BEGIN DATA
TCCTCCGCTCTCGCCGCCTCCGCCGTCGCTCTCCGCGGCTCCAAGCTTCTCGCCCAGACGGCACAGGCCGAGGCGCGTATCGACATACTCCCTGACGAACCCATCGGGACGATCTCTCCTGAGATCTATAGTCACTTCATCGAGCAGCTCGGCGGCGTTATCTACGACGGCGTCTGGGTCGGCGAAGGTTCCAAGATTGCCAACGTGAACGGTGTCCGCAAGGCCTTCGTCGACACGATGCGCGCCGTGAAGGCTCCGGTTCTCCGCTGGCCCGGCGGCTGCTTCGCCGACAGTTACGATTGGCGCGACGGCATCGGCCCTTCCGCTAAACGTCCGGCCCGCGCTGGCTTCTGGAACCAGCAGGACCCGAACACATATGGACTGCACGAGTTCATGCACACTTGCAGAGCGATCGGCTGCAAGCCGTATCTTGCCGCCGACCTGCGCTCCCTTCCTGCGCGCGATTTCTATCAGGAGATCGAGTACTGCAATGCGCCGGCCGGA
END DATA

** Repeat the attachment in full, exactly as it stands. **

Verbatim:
TCCTCCGCTCTCGCCGCCTCCGCCGTCGCTCTCCGCGGCTCCAAGCTTCTCGCCCAGACGGCACAGGCCGAGGCGCGTATCGACATACTCCCTGACGAACCCATCGGGACGATCTCTCCTGAGATCTATAGTCACTTCATCGAGCAGCTCGGCGGCGTTATCTACGACGGCGTCTGGGTCGGCGAAGGTTCCAAGATTGCCAACGTGAACGGTGTCCGCAAGGCCTTCGTCGACACGATGCGCGCCGTGAAGGCTCCGGTTCTCCGCTGGCCCGGCGGCTGCTTCGCCGACAGTTACGATTGGCGCGACGGCATCGGCCCTTCCGCTAAACGTCCGGCCCGCGCTGGCTTCTGGAACCAGCAGGACCCGAACACATATGGACTGCACGAGTTCATGCACACTTGCAGAGCGATCGGCTGCAAGCCGTATCTTGCCGCCGACCTGCGCTCCCTTCCTGCGCGCGATTTCTATCAGGAGATCGAGTACTGCAATGCGCCGGCCGGA